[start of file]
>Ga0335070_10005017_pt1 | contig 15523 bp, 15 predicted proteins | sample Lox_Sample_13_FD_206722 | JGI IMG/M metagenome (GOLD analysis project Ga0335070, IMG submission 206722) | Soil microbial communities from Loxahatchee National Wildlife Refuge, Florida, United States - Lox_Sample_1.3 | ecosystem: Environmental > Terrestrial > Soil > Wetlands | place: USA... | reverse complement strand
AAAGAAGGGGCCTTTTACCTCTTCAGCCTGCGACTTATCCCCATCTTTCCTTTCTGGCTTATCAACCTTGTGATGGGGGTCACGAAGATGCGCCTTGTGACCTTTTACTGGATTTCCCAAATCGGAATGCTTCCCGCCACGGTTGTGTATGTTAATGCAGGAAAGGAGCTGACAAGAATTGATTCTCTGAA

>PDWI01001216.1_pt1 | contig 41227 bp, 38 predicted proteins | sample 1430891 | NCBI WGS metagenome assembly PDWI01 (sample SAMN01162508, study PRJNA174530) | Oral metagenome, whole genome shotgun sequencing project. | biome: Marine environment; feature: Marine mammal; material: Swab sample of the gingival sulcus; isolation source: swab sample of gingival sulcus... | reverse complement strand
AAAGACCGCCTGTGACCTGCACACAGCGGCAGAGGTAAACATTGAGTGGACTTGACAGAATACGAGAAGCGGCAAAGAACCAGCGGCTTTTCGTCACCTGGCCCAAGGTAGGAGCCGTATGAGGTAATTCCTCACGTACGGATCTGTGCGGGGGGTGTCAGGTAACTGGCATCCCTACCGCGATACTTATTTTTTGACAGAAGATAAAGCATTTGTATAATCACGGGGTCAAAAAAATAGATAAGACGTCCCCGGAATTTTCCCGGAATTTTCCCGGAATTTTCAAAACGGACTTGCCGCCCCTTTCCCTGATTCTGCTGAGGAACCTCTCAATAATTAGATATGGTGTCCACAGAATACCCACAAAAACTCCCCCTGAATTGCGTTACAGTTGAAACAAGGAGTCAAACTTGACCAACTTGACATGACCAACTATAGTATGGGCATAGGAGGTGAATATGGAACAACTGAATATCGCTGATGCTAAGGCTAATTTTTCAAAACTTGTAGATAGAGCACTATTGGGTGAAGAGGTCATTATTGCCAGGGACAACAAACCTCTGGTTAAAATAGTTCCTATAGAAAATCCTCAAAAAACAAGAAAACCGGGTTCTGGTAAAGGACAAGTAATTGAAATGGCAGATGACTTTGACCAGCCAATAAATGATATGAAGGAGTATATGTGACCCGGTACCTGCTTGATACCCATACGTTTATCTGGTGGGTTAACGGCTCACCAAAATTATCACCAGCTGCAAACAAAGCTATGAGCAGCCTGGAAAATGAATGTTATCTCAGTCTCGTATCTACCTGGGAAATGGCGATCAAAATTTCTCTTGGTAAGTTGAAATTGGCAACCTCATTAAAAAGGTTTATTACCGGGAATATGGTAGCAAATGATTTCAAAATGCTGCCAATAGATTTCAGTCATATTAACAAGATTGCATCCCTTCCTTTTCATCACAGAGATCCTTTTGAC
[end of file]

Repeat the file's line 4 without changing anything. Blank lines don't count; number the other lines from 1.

AAAGACCGCCTGTGACCTGCACACAGCGGCAGAGGTAAACATTGAGTGGACTTGACAGAATACGAGAAGCGGCAAAGAACCAGCGGCTTTTCGTCACCTGGCCCAAGGTAGGAGCCGTATGAGGTAATTCCTCACGTACGGATCTGTGCGGGGGGTGTCAGGTAACTGGCATCCCTACCGCGATACTTATTTTTTGACAGAAGATAAAGCATTTGTATAATCACGGGGTCAAAAAAATAGATAAGACGTCCCCGGAATTTTCCCGGAATTTTCCCGGAATTTTCAAAACGGACTTGCCGCCCCTTTCCCTGATTCTGCTGAGGAACCTCTCAATAATTAGATATGGTGTCCACAGAATACCCACAAAAACTCCCCCTGAATTGCGTTACAGTTGAAACAAGGAGTCAAACTTGACCAACTTGACATGACCAACTATAGTATGGGCATAGGAGGTGAATATGGAACAACTGAATATCGCTGATGCTAAGGCTAATTTTTCAAAACTTGTAGATAGAGCACTATTGGGTGAAGAGGTCATTATTGCCAGGGACAACAAACCTCTGGTTAAAATAGTTCCTATAGAAAATCCTCAAAAAACAAGAAAACCGGGTTCTGGTAAAGGACAAGTAATTGAAATGGCAGATGACTTTGACCAGCCAATAAATGATATGAAGGAGTATATGTGACCCGGTACCTGCTTGATACCCATACGTTTATCTGGTGGGTTAACGGCTCACCAAAATTATCACCAGCTGCAAACAAAGCTATGAGCAGCCTGGAAAATGAATGTTATCTCAGTCTCGTATCTACCTGGGAAATGGCGATCAAAATTTCTCTTGGTAAGTTGAAATTGGCAACCTCATTAAAAAGGTTTATTACCGGGAATATGGTAGCAAATGATTTCAAAATGCTGCCAATAGATTTCAGTCATATTAACAAGATTGCATCCCTTCCTTTTCATCACAGAGATCCTTTTGAC